Sharp increases in capital costs resulting from Basel III reserve requirements have forced the largest global banks to become more selective about who they lend money to, according to new research.

Although full compliance with Basel III is only expected by the end of 2019, many global banking giants have already met their Tier 1 common capital requirements. In a report released Tuesday, research firm Greenwich Associates says banks have been reshaping their lending strategies to mitigate the costs of compliance.

“Rather than trying to service a broad range of corporate clients, they are dividing clients into tiers and deploying increasingly expensive capital mainly to companies that show the most potential in terms of overall, long-term profitability,” the report says.

But Greenwich — which polled CFOs, treasurers and assistant treasurers at 465 U.S.-based companies with $2 billion or more in annual revenue — also says banks are trying to be more discriminating in lending at the same time that historically favorable conditions in corporate bond markets and increased competition from foreign banks have created an oversupply of credit in the U.S. large corporate market.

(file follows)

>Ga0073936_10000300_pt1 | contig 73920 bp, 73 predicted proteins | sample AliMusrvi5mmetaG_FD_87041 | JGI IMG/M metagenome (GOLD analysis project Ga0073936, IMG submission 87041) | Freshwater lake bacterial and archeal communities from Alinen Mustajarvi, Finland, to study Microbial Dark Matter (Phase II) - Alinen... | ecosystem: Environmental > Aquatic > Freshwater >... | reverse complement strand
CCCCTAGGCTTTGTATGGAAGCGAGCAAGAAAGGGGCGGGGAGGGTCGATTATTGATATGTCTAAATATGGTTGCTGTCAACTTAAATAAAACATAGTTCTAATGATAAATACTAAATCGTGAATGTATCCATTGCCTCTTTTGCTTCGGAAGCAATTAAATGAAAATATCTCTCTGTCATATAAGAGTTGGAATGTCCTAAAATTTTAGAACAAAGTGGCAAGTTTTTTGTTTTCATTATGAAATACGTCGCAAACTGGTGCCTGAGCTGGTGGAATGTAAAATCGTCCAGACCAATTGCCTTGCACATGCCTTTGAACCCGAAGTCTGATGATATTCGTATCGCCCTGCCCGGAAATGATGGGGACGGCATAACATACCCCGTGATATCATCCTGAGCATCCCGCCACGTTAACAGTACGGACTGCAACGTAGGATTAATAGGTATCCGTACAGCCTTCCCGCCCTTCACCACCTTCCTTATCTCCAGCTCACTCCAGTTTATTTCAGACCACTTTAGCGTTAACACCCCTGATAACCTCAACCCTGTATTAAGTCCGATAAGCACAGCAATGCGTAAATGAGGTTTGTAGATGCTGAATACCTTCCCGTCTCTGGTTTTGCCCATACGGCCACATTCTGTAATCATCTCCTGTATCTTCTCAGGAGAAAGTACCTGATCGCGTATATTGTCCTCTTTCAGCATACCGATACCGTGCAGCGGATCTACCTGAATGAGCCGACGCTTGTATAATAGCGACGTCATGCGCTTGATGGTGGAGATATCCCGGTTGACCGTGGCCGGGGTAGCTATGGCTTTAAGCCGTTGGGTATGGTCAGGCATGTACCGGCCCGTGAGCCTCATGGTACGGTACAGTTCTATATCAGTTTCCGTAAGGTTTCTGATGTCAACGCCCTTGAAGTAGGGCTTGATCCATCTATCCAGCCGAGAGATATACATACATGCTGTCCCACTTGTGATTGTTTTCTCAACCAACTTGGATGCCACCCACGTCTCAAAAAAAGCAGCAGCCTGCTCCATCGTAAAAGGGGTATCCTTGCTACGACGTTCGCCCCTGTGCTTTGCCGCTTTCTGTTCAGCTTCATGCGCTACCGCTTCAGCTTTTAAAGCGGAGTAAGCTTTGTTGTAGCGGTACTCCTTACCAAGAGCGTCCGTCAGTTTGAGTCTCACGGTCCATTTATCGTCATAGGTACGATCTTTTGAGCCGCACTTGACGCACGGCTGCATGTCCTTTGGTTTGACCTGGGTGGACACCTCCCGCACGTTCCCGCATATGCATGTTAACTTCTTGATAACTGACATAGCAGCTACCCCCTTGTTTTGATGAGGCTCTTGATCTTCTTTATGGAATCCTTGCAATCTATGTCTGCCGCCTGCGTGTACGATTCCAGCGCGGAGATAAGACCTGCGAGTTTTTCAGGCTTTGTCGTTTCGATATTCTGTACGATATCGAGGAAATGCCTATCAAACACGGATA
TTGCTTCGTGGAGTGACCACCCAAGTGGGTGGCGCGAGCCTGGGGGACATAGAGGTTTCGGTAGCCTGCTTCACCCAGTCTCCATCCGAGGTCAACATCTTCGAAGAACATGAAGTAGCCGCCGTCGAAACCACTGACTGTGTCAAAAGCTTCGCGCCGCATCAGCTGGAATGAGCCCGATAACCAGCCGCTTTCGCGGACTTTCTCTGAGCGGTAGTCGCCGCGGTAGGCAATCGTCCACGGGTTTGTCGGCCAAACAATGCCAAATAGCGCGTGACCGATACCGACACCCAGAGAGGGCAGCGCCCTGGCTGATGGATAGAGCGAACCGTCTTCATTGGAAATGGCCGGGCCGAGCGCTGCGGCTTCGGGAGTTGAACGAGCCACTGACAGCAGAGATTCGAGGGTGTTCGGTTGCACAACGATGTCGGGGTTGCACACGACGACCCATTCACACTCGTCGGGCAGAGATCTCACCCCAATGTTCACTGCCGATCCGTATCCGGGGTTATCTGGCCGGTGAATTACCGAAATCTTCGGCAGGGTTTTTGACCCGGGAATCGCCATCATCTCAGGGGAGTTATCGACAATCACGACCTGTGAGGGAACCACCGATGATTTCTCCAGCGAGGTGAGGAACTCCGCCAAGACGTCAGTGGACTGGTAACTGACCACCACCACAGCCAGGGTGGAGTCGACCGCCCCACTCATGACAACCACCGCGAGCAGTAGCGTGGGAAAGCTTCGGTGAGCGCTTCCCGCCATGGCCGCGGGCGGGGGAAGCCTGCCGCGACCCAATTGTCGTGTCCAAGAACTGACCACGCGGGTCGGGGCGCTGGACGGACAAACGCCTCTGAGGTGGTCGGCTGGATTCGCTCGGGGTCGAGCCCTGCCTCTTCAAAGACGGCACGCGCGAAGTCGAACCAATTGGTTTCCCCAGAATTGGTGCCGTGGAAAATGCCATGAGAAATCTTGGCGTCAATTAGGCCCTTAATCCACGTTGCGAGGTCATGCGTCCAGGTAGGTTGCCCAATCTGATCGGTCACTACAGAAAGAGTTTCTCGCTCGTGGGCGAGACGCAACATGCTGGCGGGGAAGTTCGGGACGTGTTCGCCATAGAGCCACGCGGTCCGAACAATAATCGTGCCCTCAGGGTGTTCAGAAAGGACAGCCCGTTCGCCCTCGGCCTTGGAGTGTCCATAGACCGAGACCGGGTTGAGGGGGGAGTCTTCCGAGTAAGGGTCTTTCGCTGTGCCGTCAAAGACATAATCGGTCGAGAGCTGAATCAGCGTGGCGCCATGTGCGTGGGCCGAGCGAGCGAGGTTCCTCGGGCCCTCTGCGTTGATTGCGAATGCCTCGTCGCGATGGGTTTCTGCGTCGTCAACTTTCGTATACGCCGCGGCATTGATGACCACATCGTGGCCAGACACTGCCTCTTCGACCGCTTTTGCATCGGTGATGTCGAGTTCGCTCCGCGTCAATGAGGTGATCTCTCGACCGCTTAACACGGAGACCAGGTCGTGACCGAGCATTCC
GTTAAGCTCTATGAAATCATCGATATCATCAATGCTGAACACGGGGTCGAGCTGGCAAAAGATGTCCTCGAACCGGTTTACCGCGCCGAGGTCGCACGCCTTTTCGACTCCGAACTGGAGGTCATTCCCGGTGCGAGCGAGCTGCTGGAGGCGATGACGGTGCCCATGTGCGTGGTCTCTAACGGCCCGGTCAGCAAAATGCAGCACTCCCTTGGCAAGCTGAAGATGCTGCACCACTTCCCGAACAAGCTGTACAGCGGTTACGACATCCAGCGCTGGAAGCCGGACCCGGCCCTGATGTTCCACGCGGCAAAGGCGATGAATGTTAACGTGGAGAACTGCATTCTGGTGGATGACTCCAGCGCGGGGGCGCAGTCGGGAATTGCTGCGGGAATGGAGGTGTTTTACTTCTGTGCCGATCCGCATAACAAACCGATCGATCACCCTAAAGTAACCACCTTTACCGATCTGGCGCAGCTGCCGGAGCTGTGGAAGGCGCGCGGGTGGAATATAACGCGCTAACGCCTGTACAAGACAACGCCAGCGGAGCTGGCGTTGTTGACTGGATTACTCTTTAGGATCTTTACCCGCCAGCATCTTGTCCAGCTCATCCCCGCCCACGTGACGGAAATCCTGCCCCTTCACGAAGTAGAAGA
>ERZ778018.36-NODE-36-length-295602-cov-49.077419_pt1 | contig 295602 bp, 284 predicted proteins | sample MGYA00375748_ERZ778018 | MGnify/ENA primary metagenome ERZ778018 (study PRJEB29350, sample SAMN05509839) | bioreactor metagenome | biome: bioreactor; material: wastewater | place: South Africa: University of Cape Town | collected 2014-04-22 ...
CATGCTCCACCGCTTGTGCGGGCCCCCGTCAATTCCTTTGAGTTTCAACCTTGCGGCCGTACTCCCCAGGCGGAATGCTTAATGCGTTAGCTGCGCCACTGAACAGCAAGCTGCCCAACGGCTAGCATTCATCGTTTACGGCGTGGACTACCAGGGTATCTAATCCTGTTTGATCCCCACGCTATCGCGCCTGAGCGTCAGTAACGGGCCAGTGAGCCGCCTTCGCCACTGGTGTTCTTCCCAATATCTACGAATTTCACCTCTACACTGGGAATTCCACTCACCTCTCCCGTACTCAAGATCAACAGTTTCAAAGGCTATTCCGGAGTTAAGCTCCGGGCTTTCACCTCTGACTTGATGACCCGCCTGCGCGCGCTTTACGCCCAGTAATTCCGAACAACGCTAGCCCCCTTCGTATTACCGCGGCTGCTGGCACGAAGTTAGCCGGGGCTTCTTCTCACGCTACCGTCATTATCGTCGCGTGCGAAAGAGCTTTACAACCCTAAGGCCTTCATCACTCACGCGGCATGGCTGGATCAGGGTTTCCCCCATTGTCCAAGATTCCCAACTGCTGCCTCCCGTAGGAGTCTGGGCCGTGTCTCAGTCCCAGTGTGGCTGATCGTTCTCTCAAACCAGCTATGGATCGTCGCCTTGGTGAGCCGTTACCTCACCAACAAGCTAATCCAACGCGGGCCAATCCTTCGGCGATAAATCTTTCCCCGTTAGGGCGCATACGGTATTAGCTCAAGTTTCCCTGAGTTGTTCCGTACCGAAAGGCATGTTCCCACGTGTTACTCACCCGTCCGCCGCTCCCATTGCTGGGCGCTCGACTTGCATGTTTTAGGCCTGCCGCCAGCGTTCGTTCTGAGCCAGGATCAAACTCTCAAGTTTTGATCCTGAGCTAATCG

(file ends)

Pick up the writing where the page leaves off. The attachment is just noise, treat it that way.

The glut of supply, the report says, has encouraged some borrowers to increase the number of banks with whom they do business. While spreading their business around might pay off for some companies, “others might be hurting their chances of securing banks’ highest levels of service as demand for corporate loans picks up.”

“The reality is, in today’s marketplace you have to be important to a bank to qualify for full service,” Greenwich Associates consultant John Colon said in the report. “And importance is measured in size of wallet and risk-adjusted returns.”

The survey notes that most large banks are focusing on lending to companies with which they hold the lead relationship or at least the No. 2 spot because “these are the only relationships that deliver a big enough ‘share of wallet’ across all bank products and company business to ensure adequate levels of profitability.”

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